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    May 29, 2018


    First Samuel 16-17 reveals the terribleness of a heart filled with rivalry. “A tranquil heart is life to the body, but passion [envy] is rottenness to the bones” (Prov 14:30; cf. 17:22). One of the reasons for Saul’s envying heart toward David was jealousy with regard to the victory over Goliath (1 Sam 17:50).

    The method for David’s victory further aggravated Saul. Saul was a Benjamite, and the men of Benjamin were renown for slinging a stone at a hair and not missing (Judg 20:16). David was from the tribe of Judah, and not only claimed (unintentionally) the glory of Saul as deliverer of the people, but also shared in the tribal pride of the Benjamites.

    Saul was consistent in praising himself, even when someone else was responsible for victory (1 Sam 13:13-4). He was unwilling to share glory with anyone. Of course, it was common in the ancient world for the king to be granted credit for victory, even if he was not involved in any manner. However, such common practices were not an excuse for the leader of God’s people to mimic. Saul’s jealously was entirely unnatural (cf. 14:38).

    Although it would have been common to sing praises regarding David’s victory over Goliath, the saying displeased Saul and he “became very angry” (18:7-8). Saul’s displeasure resulted in him looking “at David with suspicion from that day on” (18:9). His anger and envy toward David led him to several murderous attempts (18:11, 25; 19:1, 10-11).

     Saul Attacking David

    One should find it interesting to reflect upon Guercino’s portrait of Saul attacking David (1646) in the Galleria Nazionale d’Arte Antica, Rome. Both figures are still in action, but the gaze upon Saul’s face is equally frozen, which is entirely appropriate. His anger toward David was almost inescapable (not excusable) because his envy was so great. Saul even repented of his anger (19:6), but did not contain it. Saul had the opportunity for genuine repentance, but having seared his conscience, he lost the occasion for it (cf. Rom 2:1-16; 1 Tim 4:2; Heb 12:17).

    David was blessed with a noble friendship in Jonathan, who helped protect David from the threats of his own father, whose actions were motivated by jealousy (18:6-9). Saul’s behavior is in contrast to his son, Jonathan. Saul sought to destroy David by any means possible, but was always unsuccessful because God was prospering him (18:14). Genuine friends recognize Saul’s actions as sinful and ungodly. God continued to bless David, and to make his name “highly esteemed” (18:30), demonstrating that the Lord honors genuine friendship that is based upon Him, and He rewards those leaders devoted to his will and purpose. Godly friendship is not self-centered, but focused upon what is beneficial for others.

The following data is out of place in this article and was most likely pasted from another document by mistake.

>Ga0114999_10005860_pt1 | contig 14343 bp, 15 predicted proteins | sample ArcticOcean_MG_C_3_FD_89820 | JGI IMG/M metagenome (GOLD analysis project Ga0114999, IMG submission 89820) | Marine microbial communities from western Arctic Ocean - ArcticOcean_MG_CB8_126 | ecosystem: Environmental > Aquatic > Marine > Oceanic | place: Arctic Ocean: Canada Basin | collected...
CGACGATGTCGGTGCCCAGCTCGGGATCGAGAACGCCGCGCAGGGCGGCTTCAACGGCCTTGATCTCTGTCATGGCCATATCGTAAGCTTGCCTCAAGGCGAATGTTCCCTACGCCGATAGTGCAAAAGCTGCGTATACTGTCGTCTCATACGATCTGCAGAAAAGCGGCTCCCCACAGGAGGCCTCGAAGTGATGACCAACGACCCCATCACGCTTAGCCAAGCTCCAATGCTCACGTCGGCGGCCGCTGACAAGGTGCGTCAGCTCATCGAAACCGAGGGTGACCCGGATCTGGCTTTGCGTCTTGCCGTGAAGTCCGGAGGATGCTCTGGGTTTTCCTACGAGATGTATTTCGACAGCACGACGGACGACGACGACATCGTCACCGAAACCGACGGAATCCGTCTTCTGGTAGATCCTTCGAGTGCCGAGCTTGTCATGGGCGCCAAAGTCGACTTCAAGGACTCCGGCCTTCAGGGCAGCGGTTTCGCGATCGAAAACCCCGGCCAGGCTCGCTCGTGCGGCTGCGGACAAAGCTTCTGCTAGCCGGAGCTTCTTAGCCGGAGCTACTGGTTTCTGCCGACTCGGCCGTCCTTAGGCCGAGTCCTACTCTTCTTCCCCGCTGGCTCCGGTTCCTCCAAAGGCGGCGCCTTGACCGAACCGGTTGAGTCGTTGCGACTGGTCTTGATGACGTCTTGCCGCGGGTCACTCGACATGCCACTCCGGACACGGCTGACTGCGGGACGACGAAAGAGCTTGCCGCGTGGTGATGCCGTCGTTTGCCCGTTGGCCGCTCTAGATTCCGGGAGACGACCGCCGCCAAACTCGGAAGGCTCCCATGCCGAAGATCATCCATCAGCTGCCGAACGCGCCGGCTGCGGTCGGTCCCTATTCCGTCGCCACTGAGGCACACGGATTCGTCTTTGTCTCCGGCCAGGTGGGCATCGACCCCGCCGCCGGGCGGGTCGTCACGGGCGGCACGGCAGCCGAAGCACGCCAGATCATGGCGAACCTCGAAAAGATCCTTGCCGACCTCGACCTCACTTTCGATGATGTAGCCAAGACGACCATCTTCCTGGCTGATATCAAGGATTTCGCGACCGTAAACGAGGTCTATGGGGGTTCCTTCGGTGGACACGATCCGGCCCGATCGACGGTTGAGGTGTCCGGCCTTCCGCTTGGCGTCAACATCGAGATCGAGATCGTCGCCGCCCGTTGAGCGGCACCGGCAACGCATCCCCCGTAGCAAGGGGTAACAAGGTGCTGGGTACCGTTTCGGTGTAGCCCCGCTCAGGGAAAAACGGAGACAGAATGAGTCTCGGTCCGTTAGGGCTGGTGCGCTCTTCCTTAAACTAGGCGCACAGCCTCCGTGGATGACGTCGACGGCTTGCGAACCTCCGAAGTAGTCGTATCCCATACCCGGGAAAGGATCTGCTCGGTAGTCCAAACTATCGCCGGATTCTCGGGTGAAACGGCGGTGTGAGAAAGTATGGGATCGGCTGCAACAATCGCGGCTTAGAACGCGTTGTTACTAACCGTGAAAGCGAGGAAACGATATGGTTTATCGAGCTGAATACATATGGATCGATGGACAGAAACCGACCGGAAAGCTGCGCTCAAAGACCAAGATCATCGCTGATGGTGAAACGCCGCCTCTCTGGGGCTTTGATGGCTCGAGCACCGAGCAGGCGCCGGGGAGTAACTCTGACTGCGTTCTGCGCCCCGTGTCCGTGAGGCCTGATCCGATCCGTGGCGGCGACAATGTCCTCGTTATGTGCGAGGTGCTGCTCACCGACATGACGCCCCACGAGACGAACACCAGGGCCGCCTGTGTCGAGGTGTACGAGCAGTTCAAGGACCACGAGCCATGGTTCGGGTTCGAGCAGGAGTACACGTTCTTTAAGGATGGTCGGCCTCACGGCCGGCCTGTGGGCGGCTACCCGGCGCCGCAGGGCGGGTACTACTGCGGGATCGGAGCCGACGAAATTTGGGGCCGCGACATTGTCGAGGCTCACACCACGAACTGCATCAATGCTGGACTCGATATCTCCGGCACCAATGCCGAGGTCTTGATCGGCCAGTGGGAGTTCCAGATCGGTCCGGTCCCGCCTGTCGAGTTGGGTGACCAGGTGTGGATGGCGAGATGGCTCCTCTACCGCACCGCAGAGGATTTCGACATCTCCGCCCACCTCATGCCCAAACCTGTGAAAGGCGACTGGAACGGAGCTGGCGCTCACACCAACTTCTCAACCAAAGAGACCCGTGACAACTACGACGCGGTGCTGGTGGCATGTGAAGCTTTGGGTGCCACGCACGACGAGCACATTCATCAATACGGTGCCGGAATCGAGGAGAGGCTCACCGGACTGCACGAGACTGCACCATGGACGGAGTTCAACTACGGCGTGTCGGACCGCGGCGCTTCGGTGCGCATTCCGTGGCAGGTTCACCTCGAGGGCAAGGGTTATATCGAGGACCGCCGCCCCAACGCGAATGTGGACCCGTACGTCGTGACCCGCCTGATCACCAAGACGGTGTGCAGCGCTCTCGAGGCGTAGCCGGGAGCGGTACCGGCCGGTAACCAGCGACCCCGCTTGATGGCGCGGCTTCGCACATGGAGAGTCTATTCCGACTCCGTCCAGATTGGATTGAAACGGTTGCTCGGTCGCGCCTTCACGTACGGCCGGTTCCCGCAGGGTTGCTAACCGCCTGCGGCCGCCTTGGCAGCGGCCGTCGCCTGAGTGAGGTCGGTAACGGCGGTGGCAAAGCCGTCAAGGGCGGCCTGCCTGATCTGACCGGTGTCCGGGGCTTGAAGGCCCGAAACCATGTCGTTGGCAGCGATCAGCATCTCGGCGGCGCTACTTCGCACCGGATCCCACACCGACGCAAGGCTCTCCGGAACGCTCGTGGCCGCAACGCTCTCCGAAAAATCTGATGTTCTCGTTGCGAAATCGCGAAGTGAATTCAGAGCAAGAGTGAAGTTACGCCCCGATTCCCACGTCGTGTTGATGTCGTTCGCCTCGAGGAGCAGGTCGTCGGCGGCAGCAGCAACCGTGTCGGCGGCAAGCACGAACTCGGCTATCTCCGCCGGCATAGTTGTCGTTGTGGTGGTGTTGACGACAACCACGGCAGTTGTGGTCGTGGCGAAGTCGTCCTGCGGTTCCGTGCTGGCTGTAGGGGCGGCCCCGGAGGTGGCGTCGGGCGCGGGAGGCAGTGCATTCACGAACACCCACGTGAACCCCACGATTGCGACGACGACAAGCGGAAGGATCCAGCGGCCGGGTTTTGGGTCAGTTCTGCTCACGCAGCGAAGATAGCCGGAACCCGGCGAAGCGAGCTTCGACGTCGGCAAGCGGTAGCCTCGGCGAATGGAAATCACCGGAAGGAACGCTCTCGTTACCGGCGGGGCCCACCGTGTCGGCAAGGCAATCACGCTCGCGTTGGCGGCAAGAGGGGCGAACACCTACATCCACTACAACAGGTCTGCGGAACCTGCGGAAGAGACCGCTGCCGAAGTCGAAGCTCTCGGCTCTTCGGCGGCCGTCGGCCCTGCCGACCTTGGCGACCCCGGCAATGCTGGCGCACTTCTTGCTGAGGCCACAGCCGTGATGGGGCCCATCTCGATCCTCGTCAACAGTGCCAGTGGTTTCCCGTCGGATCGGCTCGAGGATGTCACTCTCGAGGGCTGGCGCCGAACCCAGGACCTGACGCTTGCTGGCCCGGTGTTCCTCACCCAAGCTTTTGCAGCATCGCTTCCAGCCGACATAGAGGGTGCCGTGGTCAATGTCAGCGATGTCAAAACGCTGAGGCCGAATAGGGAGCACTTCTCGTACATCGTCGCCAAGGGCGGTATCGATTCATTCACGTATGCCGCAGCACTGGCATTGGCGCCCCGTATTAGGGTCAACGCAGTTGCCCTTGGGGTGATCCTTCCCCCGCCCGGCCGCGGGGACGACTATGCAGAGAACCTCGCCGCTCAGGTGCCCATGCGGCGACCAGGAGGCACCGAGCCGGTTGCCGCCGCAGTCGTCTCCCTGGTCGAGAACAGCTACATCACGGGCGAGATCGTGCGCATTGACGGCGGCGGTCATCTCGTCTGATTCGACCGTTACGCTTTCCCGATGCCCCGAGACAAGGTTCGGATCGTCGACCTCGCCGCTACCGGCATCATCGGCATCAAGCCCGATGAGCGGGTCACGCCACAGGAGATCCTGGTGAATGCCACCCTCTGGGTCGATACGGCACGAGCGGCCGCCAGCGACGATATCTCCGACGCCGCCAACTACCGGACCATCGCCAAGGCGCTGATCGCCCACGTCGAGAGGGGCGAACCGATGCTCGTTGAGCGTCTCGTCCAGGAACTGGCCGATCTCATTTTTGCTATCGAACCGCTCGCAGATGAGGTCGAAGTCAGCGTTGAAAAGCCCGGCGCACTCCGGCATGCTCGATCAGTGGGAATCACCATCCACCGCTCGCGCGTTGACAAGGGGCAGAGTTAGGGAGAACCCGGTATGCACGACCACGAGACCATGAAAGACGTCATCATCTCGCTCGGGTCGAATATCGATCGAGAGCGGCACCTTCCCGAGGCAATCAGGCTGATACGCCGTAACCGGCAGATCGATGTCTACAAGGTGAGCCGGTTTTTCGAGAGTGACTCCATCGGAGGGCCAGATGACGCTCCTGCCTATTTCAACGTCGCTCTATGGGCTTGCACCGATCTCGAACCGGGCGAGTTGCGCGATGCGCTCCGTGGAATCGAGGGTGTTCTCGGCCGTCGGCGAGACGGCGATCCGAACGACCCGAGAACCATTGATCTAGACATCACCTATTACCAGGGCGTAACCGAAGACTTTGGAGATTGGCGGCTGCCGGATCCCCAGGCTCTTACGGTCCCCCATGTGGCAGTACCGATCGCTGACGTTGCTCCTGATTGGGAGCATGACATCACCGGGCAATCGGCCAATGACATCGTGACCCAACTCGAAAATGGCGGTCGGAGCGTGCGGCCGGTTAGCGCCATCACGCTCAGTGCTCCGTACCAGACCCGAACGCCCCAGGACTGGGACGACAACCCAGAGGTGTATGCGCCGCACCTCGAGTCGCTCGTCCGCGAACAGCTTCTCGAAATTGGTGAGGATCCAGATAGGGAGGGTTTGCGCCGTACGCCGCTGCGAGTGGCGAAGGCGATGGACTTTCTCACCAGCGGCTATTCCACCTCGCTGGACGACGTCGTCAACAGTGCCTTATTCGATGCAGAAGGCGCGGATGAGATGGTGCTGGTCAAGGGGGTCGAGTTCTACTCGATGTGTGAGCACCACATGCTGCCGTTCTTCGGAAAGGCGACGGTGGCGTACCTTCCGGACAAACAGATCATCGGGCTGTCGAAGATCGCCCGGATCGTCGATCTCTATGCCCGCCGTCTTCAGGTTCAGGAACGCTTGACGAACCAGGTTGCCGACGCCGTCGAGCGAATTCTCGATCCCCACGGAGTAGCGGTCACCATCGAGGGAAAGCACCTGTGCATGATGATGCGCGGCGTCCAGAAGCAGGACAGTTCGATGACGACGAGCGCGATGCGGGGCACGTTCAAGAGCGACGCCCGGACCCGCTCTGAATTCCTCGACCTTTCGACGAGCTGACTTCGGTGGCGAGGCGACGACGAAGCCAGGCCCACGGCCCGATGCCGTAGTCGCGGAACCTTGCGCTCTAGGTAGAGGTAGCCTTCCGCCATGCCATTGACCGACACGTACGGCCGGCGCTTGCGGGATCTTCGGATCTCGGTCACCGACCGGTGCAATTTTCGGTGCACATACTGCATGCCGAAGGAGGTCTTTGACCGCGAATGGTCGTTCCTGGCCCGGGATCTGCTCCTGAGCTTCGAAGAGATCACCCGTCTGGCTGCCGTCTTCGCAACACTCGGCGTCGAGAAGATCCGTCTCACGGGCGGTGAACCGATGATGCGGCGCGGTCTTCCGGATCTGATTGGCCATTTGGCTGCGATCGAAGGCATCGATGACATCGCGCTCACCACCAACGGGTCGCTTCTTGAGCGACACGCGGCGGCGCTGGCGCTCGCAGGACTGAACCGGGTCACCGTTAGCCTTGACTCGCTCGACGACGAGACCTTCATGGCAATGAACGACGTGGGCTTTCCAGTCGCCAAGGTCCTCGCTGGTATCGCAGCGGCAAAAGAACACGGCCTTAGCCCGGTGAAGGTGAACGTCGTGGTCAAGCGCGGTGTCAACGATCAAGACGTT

Jealousy can become an overwhelming and uncontrollable impulse, even among those who should be friends. Saul should not have regarded David as his enemy because they were both fellow Israelites who served the same God (and were continually responding to the threat of the Philistines). Envy from an evil spirit always manifests in anger. Scripture warns, “For where jealousy and selfish ambition exist, there is disorder and every evil thing” (Jas 3:16). Being zealous, not jealous, is a godly virtue. “Do let your heart envy sinners, but live in [i.e. be zealous for] the fear of the Lord always” (Prov 23:17).

    Tragically, envy can make an enemy of one who should be a cherished friend. David confessed honestly to being innocent of any wrongdoing (20:1; cf. Ps 59:4), which made Saul’s rage even more tragic. The wise person avoids being boastful (except in God, see Gal 6:14) so he or she does not provoke someone’s envy. Jealousy is a nearly intoxicating emotion and can often be entirely irrational. Nevertheless, genuine friendship and God’s provision can help you counter envy.

    David composed Psalm 59 when Saul and his men were pursuing him. He knew God was his “stronghold” in whom he could trust (59:9). Difficult circumstances often look worse at night, so be patient for the morning and let God bring you a song of praise. “But as for me, I shall sing of Your strength; yes, I shall joyfully sing of Your lovingkindness in the morning, for You have been my stronghold and a refuge in the day of my distress” (59:16).

    Interim Bible Study

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